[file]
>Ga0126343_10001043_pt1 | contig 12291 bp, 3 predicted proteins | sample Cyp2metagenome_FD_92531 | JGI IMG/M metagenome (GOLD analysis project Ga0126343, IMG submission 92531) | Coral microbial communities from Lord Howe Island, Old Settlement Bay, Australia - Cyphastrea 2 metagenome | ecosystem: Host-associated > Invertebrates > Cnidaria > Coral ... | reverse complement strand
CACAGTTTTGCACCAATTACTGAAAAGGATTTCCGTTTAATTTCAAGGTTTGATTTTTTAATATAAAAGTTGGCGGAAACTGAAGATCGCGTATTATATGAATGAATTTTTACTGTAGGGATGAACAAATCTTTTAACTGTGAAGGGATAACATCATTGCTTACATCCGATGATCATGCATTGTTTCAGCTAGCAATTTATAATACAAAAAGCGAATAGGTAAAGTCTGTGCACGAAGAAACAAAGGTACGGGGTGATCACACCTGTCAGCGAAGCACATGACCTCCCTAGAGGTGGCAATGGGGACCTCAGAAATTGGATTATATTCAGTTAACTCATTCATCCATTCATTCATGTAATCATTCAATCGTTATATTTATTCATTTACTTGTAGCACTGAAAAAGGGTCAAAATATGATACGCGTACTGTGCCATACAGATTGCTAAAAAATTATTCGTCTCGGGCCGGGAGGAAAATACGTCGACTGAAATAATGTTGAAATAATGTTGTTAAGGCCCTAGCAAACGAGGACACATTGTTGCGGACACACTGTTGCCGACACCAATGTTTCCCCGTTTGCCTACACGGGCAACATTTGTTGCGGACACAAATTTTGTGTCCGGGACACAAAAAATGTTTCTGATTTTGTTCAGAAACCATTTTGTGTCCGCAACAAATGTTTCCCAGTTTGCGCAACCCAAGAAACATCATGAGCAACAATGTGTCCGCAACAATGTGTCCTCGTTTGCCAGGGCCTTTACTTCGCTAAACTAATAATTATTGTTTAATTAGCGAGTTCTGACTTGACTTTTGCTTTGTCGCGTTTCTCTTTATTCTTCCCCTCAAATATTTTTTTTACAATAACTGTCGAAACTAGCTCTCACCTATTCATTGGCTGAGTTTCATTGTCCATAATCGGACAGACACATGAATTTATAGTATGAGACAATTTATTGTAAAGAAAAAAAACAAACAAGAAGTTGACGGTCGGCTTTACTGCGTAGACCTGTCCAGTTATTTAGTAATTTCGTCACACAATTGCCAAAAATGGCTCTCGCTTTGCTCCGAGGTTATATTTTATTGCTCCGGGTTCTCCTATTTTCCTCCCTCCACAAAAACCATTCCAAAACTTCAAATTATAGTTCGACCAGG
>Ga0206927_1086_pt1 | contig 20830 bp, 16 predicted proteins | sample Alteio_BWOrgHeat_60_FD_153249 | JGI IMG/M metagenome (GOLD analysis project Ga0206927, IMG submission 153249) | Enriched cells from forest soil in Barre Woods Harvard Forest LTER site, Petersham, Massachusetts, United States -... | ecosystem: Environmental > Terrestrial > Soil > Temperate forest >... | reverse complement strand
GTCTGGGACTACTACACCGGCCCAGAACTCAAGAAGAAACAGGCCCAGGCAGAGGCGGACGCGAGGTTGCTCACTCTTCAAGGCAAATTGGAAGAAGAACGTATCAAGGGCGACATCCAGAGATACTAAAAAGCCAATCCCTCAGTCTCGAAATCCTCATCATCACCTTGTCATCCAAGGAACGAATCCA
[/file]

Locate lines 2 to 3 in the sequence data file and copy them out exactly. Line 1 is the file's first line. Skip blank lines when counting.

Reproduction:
CACAGTTTTGCACCAATTACTGAAAAGGATTTCCGTTTAATTTCAAGGTTTGATTTTTTAATATAAAAGTTGGCGGAAACTGAAGATCGCGTATTATATGAATGAATTTTTACTGTAGGGATGAACAAATCTTTTAACTGTGAAGGGATAACATCATTGCTTACATCCGATGATCATGCATTGTTTCAGCTAGCAATTTATAATACAAAAAGCGAATAGGTAAAGTCTGTGCACGAAGAAACAAAGGTACGGGGTGATCACACCTGTCAGCGAAGCACATGACCTCCCTAGAGGTGGCAATGGGGACCTCAGAAATTGGATTATATTCAGTTAACTCATTCATCCATTCATTCATGTAATCATTCAATCGTTATATTTATTCATTTACTTGTAGCACTGAAAAAGGGTCAAAATATGATACGCGTACTGTGCCATACAGATTGCTAAAAAATTATTCGTCTCGGGCCGGGAGGAAAATACGTCGACTGAAATAATGTTGAAATAATGTTGTTAAGGCCCTAGCAAACGAGGACACATTGTTGCGGACACACTGTTGCCGACACCAATGTTTCCCCGTTTGCCTACACGGGCAACATTTGTTGCGGACACAAATTTTGTGTCCGGGACACAAAAAATGTTTCTGATTTTGTTCAGAAACCATTTTGTGTCCGCAACAAATGTTTCCCAGTTTGCGCAACCCAAGAAACATCATGAGCAACAATGTGTCCGCAACAATGTGTCCTCGTTTGCCAGGGCCTTTACTTCGCTAAACTAATAATTATTGTTTAATTAGCGAGTTCTGACTTGACTTTTGCTTTGTCGCGTTTCTCTTTATTCTTCCCCTCAAATATTTTTTTTACAATAACTGTCGAAACTAGCTCTCACCTATTCATTGGCTGAGTTTCATTGTCCATAATCGGACAGACACATGAATTTATAGTATGAGACAATTTATTGTAAAGAAAAAAAACAAACAAGAAGTTGACGGTCGGCTTTACTGCGTAGACCTGTCCAGTTATTTAGTAATTTCGTCACACAATTGCCAAAAATGGCTCTCGCTTTGCTCCGAGGTTATATTTTATTGCTCCGGGTTCTCCTATTTTCCTCCCTCCACAAAAACCATTCCAAAACTTCAAATTATAGTTCGACCAGG
>Ga0206927_1086_pt1 | contig 20830 bp, 16 predicted proteins | sample Alteio_BWOrgHeat_60_FD_153249 | JGI IMG/M metagenome (GOLD analysis project Ga0206927, IMG submission 153249) | Enriched cells from forest soil in Barre Woods Harvard Forest LTER site, Petersham, Massachusetts, United States -... | ecosystem: Environmental > Terrestrial > Soil > Temperate forest >... | reverse complement strand